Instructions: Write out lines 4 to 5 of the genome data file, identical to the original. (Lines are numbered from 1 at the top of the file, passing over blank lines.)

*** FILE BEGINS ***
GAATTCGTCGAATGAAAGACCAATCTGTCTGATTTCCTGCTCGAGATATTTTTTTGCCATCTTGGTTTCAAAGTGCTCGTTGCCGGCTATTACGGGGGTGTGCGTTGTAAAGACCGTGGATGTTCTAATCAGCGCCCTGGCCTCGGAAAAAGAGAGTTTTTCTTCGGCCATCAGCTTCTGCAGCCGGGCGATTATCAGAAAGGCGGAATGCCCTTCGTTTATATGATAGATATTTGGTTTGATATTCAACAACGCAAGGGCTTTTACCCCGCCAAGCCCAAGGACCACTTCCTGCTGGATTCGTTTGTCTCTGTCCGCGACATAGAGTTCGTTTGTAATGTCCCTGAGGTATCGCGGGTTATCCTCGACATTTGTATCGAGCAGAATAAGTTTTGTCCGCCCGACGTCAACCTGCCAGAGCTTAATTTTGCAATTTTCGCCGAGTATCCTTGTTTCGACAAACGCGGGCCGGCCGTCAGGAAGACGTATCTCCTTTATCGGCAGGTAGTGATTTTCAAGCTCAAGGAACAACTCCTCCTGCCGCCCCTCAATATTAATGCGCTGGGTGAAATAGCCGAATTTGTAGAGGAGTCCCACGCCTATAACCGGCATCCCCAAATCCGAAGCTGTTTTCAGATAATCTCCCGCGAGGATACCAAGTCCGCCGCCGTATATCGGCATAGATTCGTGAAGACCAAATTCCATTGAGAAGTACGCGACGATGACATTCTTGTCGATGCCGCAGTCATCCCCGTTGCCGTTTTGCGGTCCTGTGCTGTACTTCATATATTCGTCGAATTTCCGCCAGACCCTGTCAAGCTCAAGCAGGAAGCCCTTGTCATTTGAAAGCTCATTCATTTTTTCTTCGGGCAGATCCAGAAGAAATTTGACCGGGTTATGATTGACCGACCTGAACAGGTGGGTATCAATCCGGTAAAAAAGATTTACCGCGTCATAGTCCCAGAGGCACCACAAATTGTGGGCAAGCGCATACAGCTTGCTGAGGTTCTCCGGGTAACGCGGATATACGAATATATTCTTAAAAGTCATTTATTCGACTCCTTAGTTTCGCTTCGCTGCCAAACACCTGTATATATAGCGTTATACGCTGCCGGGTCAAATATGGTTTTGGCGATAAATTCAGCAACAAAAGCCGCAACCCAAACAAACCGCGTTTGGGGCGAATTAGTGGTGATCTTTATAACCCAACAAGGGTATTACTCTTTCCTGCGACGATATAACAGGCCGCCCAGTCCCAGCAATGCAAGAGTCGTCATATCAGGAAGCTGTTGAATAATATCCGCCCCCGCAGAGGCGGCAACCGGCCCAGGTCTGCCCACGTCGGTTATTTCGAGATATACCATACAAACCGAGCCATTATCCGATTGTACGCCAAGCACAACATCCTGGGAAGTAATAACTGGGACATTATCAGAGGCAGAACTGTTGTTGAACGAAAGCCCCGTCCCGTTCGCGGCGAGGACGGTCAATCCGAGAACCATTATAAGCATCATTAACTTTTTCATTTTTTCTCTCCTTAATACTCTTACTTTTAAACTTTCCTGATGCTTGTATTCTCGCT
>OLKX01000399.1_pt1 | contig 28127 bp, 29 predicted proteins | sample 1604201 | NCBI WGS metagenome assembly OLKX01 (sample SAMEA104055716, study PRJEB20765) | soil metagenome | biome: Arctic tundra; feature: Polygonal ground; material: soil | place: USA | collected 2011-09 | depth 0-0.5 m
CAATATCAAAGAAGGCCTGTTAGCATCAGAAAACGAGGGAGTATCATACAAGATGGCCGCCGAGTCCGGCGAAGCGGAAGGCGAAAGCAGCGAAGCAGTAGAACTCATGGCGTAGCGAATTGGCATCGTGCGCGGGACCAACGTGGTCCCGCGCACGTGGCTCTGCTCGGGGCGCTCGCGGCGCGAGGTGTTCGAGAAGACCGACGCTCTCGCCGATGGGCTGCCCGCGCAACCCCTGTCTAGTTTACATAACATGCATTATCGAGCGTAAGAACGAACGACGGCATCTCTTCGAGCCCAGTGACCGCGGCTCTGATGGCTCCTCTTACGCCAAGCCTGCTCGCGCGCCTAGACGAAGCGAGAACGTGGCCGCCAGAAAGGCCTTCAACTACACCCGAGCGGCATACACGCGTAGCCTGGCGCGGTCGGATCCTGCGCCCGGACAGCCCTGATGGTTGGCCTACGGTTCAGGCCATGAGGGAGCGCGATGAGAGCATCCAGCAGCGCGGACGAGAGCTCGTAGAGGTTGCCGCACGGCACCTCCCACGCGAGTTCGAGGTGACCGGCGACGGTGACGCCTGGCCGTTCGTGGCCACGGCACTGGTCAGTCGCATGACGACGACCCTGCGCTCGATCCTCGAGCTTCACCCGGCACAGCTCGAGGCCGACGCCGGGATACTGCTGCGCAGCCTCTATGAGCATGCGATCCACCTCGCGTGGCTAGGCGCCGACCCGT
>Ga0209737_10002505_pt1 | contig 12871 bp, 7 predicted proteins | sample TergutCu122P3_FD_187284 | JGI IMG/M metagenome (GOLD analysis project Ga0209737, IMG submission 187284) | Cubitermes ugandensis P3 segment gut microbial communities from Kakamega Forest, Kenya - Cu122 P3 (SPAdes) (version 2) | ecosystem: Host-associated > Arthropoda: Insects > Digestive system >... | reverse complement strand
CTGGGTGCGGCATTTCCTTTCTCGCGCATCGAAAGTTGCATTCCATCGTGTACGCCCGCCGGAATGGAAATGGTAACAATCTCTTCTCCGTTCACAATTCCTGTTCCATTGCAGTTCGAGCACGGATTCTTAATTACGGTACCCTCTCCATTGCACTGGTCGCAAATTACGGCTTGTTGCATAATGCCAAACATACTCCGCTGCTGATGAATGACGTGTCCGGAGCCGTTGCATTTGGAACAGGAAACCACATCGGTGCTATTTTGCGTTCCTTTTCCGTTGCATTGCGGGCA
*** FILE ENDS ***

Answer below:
>Ga0209737_10002505_pt1 | contig 12871 bp, 7 predicted proteins | sample TergutCu122P3_FD_187284 | JGI IMG/M metagenome (GOLD analysis project Ga0209737, IMG submission 187284) | Cubitermes ugandensis P3 segment gut microbial communities from Kakamega Forest, Kenya - Cu122 P3 (SPAdes) (version 2) | ecosystem: Host-associated > Arthropoda: Insects > Digestive system >... | reverse complement strand
CTGGGTGCGGCATTTCCTTTCTCGCGCATCGAAAGTTGCATTCCATCGTGTACGCCCGCCGGAATGGAAATGGTAACAATCTCTTCTCCGTTCACAATTCCTGTTCCATTGCAGTTCGAGCACGGATTCTTAATTACGGTACCCTCTCCATTGCACTGGTCGCAAATTACGGCTTGTTGCATAATGCCAAACATACTCCGCTGCTGATGAATGACGTGTCCGGAGCCGTTGCATTTGGAACAGGAAACCACATCGGTGCTATTTTGCGTTCCTTTTCCGTTGCATTGCGGGCA